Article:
Make It Your Business: Business Lessons from My Italian Mother

Vince DiCecco is a business training and development consultant and has been involved in sales, marketing and training since 1981. Contact him via e-mail at vince@ypbt.com or visit www.ypbt.com.

I was born into a blue-collar, middle-class Italian family in New Joisey. And I consider myself the luckiest person in the world on account of the support and guidance I received from my parents. For as long as I could remember, Dad worked two jobs to provide a roof over our heads and food on the table. He wasn’t much for conversation … except when I would screw up and deserved a lecture. Oh, but he did believe in two-way communications: he spoke and I listened. It worked for him.

But, my mother, she was different. I would hang around while she cooked or ironed, and she would share her “old country” wisdom. She was born in a small mountainside village in Southern Italy and came to this country in her mid-teens. To this day, I still don’t know how she ever became so smart about the workings of the business world.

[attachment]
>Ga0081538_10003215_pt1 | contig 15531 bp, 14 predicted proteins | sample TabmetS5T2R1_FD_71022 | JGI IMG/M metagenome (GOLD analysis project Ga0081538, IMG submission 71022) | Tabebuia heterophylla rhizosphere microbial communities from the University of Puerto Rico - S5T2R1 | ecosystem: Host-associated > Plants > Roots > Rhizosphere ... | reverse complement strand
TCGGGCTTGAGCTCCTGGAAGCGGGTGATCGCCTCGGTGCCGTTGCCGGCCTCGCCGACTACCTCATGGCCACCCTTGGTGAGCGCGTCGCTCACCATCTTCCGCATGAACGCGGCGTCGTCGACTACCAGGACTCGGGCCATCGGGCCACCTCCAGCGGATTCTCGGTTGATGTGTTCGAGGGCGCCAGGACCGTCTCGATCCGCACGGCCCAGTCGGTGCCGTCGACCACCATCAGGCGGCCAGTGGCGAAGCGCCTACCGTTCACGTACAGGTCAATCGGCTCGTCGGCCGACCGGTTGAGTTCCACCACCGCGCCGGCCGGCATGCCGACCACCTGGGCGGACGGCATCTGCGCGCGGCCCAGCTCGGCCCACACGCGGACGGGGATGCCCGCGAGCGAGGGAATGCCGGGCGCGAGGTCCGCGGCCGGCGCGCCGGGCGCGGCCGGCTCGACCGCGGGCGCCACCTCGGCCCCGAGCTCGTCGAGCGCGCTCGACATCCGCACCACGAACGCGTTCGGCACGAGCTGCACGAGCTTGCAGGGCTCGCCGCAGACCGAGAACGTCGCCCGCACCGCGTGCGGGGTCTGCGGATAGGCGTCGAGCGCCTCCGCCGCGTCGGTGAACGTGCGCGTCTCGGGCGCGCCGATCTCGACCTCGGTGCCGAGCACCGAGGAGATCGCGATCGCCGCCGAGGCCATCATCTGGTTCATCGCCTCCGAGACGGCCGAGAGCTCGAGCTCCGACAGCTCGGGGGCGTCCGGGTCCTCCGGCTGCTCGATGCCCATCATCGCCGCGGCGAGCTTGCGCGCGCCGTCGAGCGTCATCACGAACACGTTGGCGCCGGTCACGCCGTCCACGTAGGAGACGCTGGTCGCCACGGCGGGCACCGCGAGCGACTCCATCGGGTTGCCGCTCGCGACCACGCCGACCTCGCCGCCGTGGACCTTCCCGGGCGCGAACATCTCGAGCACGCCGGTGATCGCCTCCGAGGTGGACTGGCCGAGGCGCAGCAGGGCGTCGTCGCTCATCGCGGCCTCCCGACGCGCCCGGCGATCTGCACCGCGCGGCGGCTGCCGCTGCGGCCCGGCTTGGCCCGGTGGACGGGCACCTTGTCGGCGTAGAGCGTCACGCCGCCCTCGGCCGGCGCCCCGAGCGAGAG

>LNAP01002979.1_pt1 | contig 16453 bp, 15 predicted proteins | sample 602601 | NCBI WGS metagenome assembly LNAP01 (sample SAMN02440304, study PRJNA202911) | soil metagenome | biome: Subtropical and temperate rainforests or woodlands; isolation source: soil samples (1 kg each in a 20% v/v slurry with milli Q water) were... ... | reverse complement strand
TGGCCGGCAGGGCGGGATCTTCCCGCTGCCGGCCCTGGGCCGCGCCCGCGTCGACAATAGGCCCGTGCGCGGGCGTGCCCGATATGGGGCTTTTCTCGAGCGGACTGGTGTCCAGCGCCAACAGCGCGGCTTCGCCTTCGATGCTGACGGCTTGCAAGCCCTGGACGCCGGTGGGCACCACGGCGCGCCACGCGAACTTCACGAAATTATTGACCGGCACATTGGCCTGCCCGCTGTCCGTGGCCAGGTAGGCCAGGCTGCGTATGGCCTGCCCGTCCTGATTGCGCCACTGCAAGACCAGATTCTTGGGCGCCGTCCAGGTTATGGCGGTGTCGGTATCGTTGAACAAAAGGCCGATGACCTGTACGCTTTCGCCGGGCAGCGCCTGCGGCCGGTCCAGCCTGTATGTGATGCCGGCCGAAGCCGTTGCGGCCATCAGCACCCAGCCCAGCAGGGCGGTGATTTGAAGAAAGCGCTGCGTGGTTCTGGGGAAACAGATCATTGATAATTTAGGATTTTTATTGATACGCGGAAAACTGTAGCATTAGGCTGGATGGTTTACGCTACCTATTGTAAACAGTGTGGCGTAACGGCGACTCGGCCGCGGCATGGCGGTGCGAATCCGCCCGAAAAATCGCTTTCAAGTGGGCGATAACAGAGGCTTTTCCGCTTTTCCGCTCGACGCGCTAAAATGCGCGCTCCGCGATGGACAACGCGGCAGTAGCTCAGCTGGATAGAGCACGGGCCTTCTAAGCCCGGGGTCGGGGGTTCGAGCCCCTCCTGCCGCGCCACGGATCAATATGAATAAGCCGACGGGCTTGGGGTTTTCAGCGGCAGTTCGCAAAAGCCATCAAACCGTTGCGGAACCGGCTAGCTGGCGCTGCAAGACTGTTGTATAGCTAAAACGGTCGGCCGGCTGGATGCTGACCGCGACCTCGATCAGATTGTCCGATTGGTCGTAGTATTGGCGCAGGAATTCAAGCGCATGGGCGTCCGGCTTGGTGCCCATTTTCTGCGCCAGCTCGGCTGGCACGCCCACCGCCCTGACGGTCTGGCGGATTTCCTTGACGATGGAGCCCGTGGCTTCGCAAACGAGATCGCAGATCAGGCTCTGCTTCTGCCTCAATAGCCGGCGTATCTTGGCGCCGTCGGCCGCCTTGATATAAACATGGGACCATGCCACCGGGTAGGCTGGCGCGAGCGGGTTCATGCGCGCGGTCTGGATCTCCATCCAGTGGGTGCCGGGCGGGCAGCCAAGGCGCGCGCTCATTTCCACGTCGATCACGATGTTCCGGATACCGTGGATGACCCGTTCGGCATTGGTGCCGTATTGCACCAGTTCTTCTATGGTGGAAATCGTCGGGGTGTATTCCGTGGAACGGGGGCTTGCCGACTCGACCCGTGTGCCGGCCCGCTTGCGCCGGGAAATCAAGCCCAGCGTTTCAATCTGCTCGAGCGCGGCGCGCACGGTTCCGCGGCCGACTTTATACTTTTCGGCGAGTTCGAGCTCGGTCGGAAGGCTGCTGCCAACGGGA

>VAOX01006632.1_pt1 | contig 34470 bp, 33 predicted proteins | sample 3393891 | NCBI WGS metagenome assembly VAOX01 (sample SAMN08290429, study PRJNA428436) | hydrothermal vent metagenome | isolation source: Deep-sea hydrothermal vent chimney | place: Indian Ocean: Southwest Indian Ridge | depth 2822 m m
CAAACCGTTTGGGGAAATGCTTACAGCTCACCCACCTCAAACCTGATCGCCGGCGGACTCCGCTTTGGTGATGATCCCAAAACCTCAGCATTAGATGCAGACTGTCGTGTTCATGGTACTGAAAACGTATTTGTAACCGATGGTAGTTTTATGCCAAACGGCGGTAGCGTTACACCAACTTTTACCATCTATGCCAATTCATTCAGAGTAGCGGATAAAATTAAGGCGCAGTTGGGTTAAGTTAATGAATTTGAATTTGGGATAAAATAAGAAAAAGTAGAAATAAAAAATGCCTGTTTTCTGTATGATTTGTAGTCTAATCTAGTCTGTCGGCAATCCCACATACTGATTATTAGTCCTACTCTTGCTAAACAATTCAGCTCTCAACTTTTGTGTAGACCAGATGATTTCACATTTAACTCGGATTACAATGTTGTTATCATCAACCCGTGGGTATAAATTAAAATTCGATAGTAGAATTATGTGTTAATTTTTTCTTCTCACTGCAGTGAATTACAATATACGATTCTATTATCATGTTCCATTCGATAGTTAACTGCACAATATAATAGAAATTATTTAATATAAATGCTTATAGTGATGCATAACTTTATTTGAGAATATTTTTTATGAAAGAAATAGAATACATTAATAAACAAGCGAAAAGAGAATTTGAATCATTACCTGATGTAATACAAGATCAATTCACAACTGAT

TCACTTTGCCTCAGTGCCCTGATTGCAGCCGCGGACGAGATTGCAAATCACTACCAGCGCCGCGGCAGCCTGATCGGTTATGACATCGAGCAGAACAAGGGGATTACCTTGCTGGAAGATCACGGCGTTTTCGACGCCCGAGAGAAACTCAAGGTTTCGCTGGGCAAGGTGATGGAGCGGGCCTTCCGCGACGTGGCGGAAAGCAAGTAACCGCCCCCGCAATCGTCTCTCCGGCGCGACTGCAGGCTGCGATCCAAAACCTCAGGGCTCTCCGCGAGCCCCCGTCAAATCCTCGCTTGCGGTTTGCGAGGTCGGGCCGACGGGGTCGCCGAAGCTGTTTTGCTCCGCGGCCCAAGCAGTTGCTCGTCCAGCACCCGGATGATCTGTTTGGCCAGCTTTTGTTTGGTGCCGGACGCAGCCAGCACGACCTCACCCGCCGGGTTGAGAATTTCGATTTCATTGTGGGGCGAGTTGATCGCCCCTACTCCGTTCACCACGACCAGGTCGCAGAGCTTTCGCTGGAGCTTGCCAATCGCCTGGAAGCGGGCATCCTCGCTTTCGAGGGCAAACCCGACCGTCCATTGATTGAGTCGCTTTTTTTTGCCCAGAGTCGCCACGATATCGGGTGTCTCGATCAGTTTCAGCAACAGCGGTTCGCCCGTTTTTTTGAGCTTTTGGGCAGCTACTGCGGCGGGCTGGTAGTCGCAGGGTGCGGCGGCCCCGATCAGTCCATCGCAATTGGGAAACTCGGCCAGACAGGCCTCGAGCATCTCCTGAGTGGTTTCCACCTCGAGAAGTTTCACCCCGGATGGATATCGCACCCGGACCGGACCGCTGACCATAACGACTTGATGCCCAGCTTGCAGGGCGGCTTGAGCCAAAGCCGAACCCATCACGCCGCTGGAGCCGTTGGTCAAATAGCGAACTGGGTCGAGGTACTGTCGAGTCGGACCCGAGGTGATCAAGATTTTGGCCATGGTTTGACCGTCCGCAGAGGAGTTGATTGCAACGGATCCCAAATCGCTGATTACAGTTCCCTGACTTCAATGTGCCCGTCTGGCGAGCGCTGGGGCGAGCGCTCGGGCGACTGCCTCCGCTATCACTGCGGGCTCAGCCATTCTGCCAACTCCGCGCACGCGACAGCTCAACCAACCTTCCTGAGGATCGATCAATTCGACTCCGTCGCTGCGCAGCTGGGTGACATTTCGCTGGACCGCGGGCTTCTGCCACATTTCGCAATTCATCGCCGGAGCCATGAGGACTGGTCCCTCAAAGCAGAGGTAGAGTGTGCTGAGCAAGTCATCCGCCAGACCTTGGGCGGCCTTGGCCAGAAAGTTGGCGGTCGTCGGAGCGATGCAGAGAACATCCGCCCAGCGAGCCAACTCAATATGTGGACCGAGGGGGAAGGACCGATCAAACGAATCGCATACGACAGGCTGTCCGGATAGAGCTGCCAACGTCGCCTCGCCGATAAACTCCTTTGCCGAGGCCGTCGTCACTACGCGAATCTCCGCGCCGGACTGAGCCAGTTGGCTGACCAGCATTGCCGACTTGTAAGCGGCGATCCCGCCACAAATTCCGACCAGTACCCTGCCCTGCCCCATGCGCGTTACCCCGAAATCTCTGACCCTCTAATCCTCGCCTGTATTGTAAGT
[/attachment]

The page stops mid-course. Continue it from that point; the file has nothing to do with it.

She has always worked “for the man”—first as a seamstress in a children’s clothing factory that could best be described as a sweat shop and, up until her retirement at age 74, on an assembly line packaging pills for a pharmaceutical company. Yet I suspect she knew more about how to run a business successfully than many of her employers. And I would like to share some of her classic pearls of wisdom with you.

 

Sit still, shut your mouth and EAT!

Ah, those words rolled so trippingly off her tongue. I still can’t quite figure how I’m supposed to shut my mouth and put food into it at the same time, but it was great advice nonetheless. In today’s hectic world, we don’t just sit still and observe things around us enough. We are forever rushing here and there, trying to do too much, and not taking the time to do any one thing to the best of our ability. Many times we miss the subtle clues that could make all the difference and win us a customer’s or an employee’s delight and respect.

The “shut your mouth” part taught me to stifle and listen more often. Anyone who knows me, though, will tell you this is still something of a work-in-progress. If I only listen for certain things I want others to say, I’ll miss the big picture. I find I serve my customers and colleagues much better when I ask more questions than offer opinions, confirm my understanding of what was said by paraphrasing back, and express empathy for others, when appropriate.

As for the eating part . . . well, naturally, the Italian meals prepared and served at our dinner table were both appealing and nutritious. Earning a client’s trust and business, or gaining an employee’s respect and loyalty, can be as tempting and delicious as a dish of homemade manicotti—my Mom’s specialty—and a big bowl of meatballs, sausage and braciole. It’s that type of nourishment that can sustain a business for a long, long time.

 

Work like you will never die . . .